Comment edited by kevlahan on 2013-03-07 19:28:04
By Kiely (registered) | Posted March 07, 2013 at 19:31:18
Ugh! Why is traffic law enforcement targeting only low-risk road users, i.e. cyclists, rather than high risk road users, i.e. motorists?
Huh??? Motorists have been targeted by these types of "blitzes on X" for years. Welcome to the club bicyclists.
If you want to see bicycling treated as an equal form of transportation Nicholas you may have to accept it being subject to the same laws and enforcement tactics as motorists. I certainly wouldn’t be expounding your exceptionalism to motorists… those are the minds you’re trying to change right? Or are we preaching to the converted here?
By kevlahan (registered) | Posted March 07, 2013 at 22:46:00 in reply to Comment 87113
Of course, I meant "why is this particular campaign targeting only cyclists, and implying they pose an especially high risk".
There are good reasons why other enforcement campaigns exclusively target motorists (why would a speeding blitz target pedestrians or cyclists? drunk driving is a much greater threat to others than drunk walking or drunk cycling). And this exclusivity is justified by the level of risk a speeding or drunk motorist poses to other road users (including their own passengers).
I feel the same way about the campaigns the police have mounted in the past targeting pedestrians "jaywalking" in downtown Hamilton.
These campaigns are ineffective because they focus on the least risky users of the road network, and they haven't been shown to change the behaviour of either cyclists or pedestrians.
Comment edited by kevlahan on 2013-03-07 22:46:19
By kevlahan (registered) | Posted March 07, 2013 at 20:27:01 in reply to Comment 87113
If we had unlimited resources, I would agree that we could put equal efforts into enforcement against drunk driving, stunt racing and cyclists rolling through stop signs.
However, we don't have unlimited resources. So I vote for using our limited resources were they will produce the greatest harm reduction.
We also need to remember that many rules are just not appropriate for cyclists, and are really only aimed at motorists (e.g. a speed limit of 60 km/h).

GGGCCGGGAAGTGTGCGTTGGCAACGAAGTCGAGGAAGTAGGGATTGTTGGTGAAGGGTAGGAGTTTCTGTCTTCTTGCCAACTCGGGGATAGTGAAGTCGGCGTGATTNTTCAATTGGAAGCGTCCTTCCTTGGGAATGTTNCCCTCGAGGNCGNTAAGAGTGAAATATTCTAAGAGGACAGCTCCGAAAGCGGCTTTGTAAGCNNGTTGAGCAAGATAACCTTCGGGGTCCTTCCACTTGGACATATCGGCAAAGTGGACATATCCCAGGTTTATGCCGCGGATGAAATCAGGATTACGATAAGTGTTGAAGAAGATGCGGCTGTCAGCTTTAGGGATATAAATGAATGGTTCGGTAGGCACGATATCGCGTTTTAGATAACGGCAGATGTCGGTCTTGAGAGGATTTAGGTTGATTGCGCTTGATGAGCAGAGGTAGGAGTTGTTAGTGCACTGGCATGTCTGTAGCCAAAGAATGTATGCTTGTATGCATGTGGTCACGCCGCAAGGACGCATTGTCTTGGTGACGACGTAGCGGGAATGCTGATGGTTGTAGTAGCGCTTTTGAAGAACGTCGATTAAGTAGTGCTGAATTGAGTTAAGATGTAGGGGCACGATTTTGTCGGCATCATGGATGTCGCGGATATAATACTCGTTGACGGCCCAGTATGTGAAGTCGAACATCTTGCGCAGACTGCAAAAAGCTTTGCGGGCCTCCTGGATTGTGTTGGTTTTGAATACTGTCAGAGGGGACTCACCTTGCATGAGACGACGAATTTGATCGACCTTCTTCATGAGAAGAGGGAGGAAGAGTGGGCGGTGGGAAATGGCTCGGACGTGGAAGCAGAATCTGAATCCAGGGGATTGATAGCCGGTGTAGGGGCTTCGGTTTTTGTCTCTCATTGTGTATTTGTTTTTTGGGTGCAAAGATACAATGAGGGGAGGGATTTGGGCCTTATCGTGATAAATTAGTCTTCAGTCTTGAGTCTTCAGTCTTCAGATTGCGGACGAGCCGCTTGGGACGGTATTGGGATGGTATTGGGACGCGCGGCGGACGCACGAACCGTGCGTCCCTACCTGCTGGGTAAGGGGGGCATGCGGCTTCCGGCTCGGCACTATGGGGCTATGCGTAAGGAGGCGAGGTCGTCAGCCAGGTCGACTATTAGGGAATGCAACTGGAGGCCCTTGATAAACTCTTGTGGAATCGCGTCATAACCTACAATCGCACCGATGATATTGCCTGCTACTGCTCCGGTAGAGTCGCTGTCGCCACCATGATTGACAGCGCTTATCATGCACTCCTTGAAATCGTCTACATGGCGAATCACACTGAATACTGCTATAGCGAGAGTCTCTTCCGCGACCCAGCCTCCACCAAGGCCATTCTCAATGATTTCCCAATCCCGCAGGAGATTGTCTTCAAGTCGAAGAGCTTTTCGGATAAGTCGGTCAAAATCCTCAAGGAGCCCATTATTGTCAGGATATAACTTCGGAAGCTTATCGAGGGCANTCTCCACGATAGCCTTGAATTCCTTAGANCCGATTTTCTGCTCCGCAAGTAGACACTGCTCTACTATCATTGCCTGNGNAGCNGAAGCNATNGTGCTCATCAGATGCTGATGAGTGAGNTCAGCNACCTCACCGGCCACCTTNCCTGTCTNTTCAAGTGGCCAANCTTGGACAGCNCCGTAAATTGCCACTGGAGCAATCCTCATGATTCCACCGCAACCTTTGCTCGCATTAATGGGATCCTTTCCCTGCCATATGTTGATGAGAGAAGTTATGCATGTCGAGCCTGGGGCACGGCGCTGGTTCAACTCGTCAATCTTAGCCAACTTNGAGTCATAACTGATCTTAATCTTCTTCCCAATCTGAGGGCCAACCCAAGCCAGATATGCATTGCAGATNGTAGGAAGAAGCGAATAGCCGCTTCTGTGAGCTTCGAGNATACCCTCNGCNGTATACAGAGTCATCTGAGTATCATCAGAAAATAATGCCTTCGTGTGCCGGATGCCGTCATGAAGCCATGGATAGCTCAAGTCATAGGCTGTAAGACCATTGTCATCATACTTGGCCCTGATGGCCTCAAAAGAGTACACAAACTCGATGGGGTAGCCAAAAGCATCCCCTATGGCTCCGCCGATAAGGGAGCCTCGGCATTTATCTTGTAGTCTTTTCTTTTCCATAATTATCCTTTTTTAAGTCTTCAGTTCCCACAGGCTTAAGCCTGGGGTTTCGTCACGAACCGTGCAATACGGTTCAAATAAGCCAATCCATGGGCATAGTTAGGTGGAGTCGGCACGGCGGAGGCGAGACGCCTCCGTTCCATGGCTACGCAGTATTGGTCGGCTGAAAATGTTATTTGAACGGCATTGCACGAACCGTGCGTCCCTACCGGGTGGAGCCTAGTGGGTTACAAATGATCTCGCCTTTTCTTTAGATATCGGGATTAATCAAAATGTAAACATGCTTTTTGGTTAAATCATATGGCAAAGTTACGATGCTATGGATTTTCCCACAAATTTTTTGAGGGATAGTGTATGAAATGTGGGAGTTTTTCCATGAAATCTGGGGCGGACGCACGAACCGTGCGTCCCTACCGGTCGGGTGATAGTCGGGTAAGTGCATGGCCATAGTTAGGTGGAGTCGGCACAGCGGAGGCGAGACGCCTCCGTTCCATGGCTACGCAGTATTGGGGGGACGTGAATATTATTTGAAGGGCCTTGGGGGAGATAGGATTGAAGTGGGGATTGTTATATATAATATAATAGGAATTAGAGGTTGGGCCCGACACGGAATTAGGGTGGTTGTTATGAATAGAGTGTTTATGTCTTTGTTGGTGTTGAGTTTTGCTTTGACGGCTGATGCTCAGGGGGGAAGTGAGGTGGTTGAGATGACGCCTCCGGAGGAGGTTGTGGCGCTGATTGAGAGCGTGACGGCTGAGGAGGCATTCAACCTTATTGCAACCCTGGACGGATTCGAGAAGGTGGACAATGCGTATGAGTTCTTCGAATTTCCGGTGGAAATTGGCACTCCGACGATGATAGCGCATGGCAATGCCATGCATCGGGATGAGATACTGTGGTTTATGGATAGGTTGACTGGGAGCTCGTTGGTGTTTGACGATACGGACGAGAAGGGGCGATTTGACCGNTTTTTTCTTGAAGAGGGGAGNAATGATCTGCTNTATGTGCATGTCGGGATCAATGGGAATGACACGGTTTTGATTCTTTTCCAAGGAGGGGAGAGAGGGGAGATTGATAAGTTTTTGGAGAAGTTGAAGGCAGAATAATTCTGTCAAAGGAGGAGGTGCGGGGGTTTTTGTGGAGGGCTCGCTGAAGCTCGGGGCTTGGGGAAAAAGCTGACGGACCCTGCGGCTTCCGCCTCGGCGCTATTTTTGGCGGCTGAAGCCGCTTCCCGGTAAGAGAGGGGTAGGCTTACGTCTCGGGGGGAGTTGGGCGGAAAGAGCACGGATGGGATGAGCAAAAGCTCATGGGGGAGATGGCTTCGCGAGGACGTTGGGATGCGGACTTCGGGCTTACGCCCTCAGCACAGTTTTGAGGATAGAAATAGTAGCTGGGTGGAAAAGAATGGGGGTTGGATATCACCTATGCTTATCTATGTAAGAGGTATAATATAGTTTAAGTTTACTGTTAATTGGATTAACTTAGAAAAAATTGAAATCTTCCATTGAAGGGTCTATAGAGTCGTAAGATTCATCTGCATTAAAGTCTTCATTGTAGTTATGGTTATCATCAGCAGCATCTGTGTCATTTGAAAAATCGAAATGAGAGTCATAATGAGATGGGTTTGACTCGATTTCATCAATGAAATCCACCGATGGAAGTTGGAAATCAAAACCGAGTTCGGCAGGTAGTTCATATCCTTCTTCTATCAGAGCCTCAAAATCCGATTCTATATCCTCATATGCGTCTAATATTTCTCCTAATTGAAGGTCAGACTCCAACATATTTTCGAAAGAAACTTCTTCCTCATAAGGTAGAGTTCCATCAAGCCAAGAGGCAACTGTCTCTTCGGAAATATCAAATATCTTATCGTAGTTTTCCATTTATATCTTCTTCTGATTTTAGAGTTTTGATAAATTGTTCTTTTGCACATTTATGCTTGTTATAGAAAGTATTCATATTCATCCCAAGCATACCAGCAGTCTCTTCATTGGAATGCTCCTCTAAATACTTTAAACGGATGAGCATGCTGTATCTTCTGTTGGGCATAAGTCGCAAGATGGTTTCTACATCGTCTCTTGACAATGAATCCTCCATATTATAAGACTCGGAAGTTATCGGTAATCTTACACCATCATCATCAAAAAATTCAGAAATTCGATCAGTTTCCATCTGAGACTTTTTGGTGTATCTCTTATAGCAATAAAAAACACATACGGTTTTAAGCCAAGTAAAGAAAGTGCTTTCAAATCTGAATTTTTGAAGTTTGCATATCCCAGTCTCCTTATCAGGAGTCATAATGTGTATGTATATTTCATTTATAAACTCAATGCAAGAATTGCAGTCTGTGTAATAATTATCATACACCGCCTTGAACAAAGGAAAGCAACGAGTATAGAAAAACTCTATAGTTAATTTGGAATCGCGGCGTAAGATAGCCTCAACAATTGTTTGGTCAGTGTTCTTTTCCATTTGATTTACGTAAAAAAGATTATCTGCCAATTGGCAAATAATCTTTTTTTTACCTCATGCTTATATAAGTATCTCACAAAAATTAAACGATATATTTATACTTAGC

By the way, I am extremely rule abiding and don't mind enforcement personally, but I'm looking at the overall effect and the skewed priorities.
And once again, motorists break the laws in ways that are far more risky for other road users, and they do it blatantly, just a blatantly as cyclists. What proportion of motorists exceed the legal limit of 100km/h on the 401 when they can?
Comment edited by kevlahan on 2013-03-07 20:31:40
By A Faithful Reader (anonymous) | Posted March 07, 2013 at 20:03:51 in reply to Comment 87113
I look forward to Nick's next article when police set up a speed trap, camp out at a stop sign, or beef up RIDE checks.
Oh wait, that happens all the time.
By kevlahan (registered) | Posted March 07, 2013 at 20:30:33 in reply to Comment 87114
Uh, my article argues precisely that these enforcement activities are a better use of police time than a 4-week campaign against cyclists rolling through stop signs due to the risk they pose. We need more enforcement of motorists because of the higher risk driving poses to motorists and other road users.. What is your point?
Comment edited by kevlahan on 2013-03-07 20:35:25
By Pxtl (registered) - website | Posted March 07, 2013 at 20:32:49
Honestly, I think the biggest step to improving cycling safety in Westdale isn't worrying about cyclists blowing through all-way stops (since traffic is generally going slow enough that the worst that can cause is some angry words exchanged) but the generally poor lighting on these bikes. It constantly boggles my mind that bike shops sell vehicles that are not legal to ride at night on Ontario streets. So many cyclists are practically invisible on the road. I'm not asking for reflective vests, just get the mandatory reflectors or magnetic tape and some front and rear lights on your bikes. Seriously. But either way, these days a set of front/rear LEDs are so cheap you could have bylaw officers flag down cyclists and give them away.
Comment edited by Pxtl on 2013-03-07 20:35:49
By kevlahan (registered) | Posted March 07, 2013 at 20:34:23 in reply to Comment 87122
I agree entirely: why are bikes allowed to be sold without the full set of safety equipment required by law: bell, front and rear reflectors, front and rear lights for riding at night.
By bikehounds (anonymous) | Posted March 08, 2013 at 15:51:13 in reply to Comment 87123
This is an unfortunate problem with the fundamental view of bicycles in North America. In Germany, for example, there are very specific bicycle lighting rules that go as far as specifying light output and beam pattern - just as with cars. In North America, the bike is considered a recreational vehicle, so lighting is an afterthought.
Another problem is that most aftermarket lights are too dim, too flimsy, too easy to steal and end up being borderline useless.
A proper lighting system would be made of good materials and would be permanently attached to the bike, instead of being lashed on with elastics or crappy plastic clips.
At one point, we had GST exemption for "bikes under $1000", in order to encourage people to buy bikes for commuting. The price limit was to avoid people getting a break on very expensive recreational bikes. This policy clearly showed a lack of understanding on the part of the province as it is very easy to spend over $1000 on a good commuting bike - or cargo bike, etc. We lost this perk when HST came in, but maybe there is a better opportunity here...